February 20, 2018 | Kelly

What’s worse? The pain of biting the bullet or facing the deluge when it all goes public?

Simon Barrow on Michael Wolff’s book on Trump White House ‘Fire and Fury’

That is the question I asked myself after reading Michael Wolff’s book ‘Fire and Fury – inside the Trump White House’ and it is one I thought General John Kelly might well have considered when he became White House Chief of Staff. If this book is telling anything like the truth, he would have seen plenty of evidence on the relationships, organisation and lack of discipline up, down and across the organisation.

On page 304, there is a telling passage describing the feelings of those who joined the Trump White House and believed that this new order would work —

“Now, only three quarters of the way through just the first year of Trump’s term, there was literally not one member of the senior staff who could any longer be confident of that promise. Arguably- and on many days indubitably- most members of the senior team believed the sole upside of being part of the Trump White House was to help prevent worse from happening.”

While the author may have been wide of the mark, there was plenty of public evidence of upsets and exits. General Kelly knew all too well that he had a big job on his hands. Now, however predictable coming from me, I wonder if he considered the use of a team of respected and independent advisers to listen to a cross section of his people in private to produce some findings and facilitate sessions to decide what actions were necessary? He was the man to initiate it since the efficiency and clarity of the staff operation were down to him. Perhaps, he could have insisted on this sort of intervention as an essential part of his remit. The advisers would have been welcomed by his team members. When there is much on peoples minds and no one to whom they can speak to in private, they always are. Furthermore, General Kelly might have made clear at the start that this was about the way the White House worked rather than the President’s strategic leadership. While there might well have been findings of the President’s behaviour which called for change if efficiency was going to be improved, that should be regarded as a positive output.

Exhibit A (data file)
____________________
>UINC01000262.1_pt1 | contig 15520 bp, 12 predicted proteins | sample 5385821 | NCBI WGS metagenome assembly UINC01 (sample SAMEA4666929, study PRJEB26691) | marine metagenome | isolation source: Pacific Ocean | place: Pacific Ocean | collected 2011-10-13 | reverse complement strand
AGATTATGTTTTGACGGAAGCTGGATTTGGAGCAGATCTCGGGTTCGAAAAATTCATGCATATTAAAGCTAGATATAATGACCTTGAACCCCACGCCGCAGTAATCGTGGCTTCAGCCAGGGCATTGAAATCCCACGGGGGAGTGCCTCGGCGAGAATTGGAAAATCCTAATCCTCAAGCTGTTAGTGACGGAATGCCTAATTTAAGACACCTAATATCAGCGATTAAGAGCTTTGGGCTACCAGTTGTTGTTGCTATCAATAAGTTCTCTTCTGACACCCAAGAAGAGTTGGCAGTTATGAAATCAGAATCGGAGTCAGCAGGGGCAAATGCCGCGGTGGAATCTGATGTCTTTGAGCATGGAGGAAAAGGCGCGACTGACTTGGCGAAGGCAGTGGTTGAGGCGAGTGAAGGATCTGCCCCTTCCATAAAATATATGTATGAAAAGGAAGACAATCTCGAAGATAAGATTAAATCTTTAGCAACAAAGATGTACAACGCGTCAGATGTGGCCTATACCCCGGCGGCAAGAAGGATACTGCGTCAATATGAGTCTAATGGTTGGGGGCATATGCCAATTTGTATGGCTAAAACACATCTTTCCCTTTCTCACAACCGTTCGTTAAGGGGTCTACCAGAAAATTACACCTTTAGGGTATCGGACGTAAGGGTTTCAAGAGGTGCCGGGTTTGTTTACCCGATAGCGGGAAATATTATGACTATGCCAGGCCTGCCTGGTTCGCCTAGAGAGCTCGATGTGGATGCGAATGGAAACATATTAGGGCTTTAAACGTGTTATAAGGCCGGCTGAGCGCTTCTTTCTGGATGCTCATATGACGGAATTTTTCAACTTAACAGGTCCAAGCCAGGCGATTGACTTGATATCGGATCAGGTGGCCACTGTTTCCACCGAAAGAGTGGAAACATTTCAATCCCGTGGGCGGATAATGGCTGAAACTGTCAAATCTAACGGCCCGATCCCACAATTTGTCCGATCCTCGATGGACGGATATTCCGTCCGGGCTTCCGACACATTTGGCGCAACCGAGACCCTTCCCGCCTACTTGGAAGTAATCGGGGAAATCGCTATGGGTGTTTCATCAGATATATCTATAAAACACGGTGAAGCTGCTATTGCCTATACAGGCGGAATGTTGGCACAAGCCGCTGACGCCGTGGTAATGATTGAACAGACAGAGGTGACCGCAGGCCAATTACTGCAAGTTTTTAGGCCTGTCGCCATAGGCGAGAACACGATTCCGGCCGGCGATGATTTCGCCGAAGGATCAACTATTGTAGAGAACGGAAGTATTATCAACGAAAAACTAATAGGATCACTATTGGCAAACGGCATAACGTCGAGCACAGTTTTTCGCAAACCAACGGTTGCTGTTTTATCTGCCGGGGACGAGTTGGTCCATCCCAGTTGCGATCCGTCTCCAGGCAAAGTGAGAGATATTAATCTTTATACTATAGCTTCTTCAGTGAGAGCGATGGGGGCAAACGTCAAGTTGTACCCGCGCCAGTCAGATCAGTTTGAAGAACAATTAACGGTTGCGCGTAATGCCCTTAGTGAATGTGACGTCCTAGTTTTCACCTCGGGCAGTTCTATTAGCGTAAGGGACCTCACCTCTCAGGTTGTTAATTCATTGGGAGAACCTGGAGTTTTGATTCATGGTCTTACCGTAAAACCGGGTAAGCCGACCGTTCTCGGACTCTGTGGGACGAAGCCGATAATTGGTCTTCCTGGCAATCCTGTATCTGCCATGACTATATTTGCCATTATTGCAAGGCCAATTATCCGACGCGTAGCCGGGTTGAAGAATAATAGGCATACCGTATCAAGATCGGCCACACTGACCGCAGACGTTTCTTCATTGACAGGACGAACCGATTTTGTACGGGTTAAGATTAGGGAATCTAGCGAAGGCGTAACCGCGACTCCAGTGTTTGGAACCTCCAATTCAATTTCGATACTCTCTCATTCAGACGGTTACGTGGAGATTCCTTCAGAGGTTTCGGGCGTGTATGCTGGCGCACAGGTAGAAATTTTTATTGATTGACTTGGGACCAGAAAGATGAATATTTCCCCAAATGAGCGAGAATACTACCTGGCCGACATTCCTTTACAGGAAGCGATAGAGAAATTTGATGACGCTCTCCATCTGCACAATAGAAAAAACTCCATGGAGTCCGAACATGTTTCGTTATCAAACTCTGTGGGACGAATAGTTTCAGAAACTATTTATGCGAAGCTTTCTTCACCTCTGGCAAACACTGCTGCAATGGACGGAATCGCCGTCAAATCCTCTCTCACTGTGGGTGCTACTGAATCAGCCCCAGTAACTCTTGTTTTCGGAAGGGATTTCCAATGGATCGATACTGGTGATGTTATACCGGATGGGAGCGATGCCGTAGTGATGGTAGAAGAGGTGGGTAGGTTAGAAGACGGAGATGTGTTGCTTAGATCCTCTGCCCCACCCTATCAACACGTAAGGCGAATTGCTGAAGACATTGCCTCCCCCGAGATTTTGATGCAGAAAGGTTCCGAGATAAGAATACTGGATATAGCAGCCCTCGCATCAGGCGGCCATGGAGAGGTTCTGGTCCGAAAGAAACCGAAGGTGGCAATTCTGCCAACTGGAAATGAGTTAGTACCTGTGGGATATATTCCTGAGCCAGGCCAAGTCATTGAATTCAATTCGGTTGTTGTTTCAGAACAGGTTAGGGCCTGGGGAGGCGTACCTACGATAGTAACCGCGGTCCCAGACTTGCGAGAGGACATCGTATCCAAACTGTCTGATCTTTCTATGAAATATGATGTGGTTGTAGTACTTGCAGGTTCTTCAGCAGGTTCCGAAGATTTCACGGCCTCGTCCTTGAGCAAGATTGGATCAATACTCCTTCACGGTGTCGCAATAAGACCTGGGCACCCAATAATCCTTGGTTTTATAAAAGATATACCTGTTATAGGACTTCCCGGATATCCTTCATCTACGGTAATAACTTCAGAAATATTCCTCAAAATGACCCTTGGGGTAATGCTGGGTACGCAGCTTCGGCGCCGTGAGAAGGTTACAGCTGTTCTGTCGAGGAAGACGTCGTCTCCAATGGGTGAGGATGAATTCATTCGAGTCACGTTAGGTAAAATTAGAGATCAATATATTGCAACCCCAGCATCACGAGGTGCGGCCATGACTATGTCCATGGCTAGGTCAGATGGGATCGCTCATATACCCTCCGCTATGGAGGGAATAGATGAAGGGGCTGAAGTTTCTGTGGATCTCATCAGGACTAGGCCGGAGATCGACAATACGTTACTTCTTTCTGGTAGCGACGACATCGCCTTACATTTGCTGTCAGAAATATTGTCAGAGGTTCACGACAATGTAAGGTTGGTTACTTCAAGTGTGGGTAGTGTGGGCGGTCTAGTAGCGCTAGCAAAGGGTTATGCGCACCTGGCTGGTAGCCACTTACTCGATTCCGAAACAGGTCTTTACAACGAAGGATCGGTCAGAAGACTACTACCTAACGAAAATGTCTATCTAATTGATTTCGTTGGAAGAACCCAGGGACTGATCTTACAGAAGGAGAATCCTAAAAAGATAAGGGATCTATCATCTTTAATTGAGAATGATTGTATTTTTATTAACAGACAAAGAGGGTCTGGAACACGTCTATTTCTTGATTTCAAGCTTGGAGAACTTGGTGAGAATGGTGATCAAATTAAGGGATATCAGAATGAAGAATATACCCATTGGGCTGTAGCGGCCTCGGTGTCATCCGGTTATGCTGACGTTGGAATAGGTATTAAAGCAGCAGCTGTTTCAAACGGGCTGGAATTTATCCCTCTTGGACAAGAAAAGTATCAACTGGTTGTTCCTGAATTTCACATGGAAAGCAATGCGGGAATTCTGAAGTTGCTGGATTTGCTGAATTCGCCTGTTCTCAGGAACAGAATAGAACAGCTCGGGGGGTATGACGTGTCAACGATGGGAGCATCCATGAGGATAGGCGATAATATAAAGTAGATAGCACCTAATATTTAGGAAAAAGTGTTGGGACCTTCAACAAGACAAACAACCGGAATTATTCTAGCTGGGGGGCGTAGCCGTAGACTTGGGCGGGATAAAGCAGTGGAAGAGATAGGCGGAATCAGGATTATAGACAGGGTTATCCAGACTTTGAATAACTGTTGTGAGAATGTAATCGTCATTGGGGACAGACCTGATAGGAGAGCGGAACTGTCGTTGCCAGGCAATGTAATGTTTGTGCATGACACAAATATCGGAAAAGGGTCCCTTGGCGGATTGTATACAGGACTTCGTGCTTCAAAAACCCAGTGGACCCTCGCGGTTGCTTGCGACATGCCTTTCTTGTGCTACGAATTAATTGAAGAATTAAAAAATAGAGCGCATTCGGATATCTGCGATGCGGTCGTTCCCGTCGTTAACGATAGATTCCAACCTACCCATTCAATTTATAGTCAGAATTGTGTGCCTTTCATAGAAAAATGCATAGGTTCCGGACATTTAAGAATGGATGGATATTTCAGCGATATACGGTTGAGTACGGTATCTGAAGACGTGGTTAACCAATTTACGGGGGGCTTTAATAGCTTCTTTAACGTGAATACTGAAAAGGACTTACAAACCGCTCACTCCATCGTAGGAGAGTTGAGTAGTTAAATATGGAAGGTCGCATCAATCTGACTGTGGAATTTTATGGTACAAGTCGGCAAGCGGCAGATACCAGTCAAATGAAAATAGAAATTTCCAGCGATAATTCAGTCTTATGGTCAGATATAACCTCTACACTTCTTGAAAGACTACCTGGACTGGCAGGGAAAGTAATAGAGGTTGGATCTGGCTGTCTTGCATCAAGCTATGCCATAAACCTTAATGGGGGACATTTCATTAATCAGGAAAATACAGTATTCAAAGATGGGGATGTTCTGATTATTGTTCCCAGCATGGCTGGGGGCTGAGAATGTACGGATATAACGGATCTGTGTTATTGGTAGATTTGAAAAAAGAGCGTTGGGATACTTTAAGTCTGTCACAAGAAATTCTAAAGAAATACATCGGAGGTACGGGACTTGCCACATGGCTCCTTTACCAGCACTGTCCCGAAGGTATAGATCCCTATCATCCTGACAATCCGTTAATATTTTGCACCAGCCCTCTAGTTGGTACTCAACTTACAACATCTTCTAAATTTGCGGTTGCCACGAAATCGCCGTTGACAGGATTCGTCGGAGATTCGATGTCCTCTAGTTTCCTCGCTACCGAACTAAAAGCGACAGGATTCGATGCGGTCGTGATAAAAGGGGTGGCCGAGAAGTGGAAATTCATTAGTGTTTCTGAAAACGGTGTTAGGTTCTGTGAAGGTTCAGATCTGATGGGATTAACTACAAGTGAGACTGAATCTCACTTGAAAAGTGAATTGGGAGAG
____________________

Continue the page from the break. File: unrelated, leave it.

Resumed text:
Such a project would have had these benefits:

However painful this project might have been, it would have put important findings on the table and demonstrated a determination to improve the White House operation.

By not biting the bullet, it allowed an author like Michael Wolff to pick up enough evidence to write a shocking book. In a free country with a free press, this is what can happen if management fails to recognise what independent research commissioned by them can do.  However uncomfortable the findings can be, it is a whole lot better than prompting outsiders to pick up feelings of troubled employees yet without the experience and discipline to guide and deliver a programme of remedial action.

Simon Barrow